In clinical studies, repeated measurements are frequently collected, such as a patient’s blood and urine samples or different imaging modalities (e.g., echocardiography), and linked to the patient’s risk of adverse outcomes. In clinical practice, it is also medically relevant to use all available information (baseline and follow-up) to accurately detect a disease’s dynamics and to profile an individual’s prognosis. Such dynamic prognostication could be integrated into a clinical decision-making process, and could be particularly useful for tissue-specific targeting of therapies. However, several features of these repeatedly measured data should be considered before making such inferences. We discuss these considerations in our article recently published in the Kidney International.

In the article, we describe how joint modeling of repeatedly measured and time-to-event (i.e., survival) data may help to assess a disease’s dynamics and to derive a personalized prognosis. For this purpose, joint modeling combines linear mixed-effects models and Cox regression model to relate patient-specific trajectory of a certain marker to the patient’s personalized prognosis. We describe several aspects of this relationship between different forms of time-varying markers, for example a marker’s value or its rate of change, and the endpoint of interest using real examples of  published clinical studies to illustrate the aforementioned aspects of the longitudinal data.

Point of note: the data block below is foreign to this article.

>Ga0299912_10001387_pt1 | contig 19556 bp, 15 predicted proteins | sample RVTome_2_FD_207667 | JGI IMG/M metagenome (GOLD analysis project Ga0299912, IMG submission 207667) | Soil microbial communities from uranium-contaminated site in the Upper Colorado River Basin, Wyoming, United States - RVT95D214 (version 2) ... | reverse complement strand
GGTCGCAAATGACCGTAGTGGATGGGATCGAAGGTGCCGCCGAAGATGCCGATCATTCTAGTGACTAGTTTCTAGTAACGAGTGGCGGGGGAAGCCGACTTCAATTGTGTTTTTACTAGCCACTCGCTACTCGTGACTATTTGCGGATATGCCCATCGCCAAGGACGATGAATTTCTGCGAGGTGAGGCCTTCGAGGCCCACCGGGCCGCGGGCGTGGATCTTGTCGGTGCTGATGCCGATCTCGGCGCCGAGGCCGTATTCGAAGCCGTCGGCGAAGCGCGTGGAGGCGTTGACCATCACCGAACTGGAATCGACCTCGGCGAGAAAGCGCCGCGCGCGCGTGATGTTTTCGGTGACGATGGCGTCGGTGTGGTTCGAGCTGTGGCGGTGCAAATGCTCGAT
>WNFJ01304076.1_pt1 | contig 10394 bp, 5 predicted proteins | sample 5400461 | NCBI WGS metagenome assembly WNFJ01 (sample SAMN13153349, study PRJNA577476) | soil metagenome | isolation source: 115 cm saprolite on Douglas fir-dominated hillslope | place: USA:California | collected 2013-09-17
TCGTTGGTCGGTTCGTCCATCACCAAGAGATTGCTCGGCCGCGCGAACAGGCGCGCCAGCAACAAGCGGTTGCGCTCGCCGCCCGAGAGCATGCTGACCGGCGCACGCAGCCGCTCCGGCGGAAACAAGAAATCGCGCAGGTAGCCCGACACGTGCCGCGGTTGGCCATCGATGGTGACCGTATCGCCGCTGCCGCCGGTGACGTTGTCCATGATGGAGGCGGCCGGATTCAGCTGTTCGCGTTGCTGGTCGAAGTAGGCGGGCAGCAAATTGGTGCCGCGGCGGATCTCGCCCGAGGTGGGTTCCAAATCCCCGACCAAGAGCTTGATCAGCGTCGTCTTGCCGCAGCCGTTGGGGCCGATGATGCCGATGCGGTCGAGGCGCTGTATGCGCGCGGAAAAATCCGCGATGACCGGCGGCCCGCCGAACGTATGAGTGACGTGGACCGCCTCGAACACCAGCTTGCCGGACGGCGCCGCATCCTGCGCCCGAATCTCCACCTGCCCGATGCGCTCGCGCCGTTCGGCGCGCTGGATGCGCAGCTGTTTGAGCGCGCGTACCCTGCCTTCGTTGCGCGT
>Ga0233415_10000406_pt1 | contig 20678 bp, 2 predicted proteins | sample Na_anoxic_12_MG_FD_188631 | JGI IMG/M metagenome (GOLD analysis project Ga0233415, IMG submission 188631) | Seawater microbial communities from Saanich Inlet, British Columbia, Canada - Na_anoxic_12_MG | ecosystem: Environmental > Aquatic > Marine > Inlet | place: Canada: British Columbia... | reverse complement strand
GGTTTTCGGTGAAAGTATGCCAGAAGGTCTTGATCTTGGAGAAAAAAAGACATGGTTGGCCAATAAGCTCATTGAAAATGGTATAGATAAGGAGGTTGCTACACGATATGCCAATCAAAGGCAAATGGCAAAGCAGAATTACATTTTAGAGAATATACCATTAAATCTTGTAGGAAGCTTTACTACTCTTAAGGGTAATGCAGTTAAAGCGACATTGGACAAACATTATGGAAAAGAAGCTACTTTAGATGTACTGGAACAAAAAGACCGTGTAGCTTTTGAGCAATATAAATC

To find out more about the application of the dynamic prediction modeling in patients with chronic heart failure you can click here.

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